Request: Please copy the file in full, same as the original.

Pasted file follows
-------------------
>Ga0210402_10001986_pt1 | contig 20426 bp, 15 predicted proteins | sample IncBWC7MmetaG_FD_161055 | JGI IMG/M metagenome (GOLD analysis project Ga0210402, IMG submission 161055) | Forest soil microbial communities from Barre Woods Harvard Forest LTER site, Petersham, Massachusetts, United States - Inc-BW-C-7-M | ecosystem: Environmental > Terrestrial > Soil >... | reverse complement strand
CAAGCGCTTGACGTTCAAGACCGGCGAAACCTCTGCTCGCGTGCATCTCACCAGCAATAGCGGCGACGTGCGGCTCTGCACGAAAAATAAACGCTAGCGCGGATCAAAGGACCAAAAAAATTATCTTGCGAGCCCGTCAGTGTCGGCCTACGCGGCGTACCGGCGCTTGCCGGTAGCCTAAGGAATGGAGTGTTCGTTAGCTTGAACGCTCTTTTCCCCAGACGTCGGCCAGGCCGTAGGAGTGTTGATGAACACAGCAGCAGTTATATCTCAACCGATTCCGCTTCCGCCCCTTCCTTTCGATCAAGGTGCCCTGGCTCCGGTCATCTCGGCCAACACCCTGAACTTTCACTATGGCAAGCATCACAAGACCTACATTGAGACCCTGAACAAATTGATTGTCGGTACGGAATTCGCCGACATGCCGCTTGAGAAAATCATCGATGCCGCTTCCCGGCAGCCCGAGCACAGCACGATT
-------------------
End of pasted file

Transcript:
>Ga0210402_10001986_pt1 | contig 20426 bp, 15 predicted proteins | sample IncBWC7MmetaG_FD_161055 | JGI IMG/M metagenome (GOLD analysis project Ga0210402, IMG submission 161055) | Forest soil microbial communities from Barre Woods Harvard Forest LTER site, Petersham, Massachusetts, United States - Inc-BW-C-7-M | ecosystem: Environmental > Terrestrial > Soil >... | reverse complement strand
CAAGCGCTTGACGTTCAAGACCGGCGAAACCTCTGCTCGCGTGCATCTCACCAGCAATAGCGGCGACGTGCGGCTCTGCACGAAAAATAAACGCTAGCGCGGATCAAAGGACCAAAAAAATTATCTTGCGAGCCCGTCAGTGTCGGCCTACGCGGCGTACCGGCGCTTGCCGGTAGCCTAAGGAATGGAGTGTTCGTTAGCTTGAACGCTCTTTTCCCCAGACGTCGGCCAGGCCGTAGGAGTGTTGATGAACACAGCAGCAGTTATATCTCAACCGATTCCGCTTCCGCCCCTTCCTTTCGATCAAGGTGCCCTGGCTCCGGTCATCTCGGCCAACACCCTGAACTTTCACTATGGCAAGCATCACAAGACCTACATTGAGACCCTGAACAAATTGATTGTCGGTACGGAATTCGCCGACATGCCGCTTGAGAAAATCATCGATGCCGCTTCCCGGCAGCCCGAGCACAGCACGATT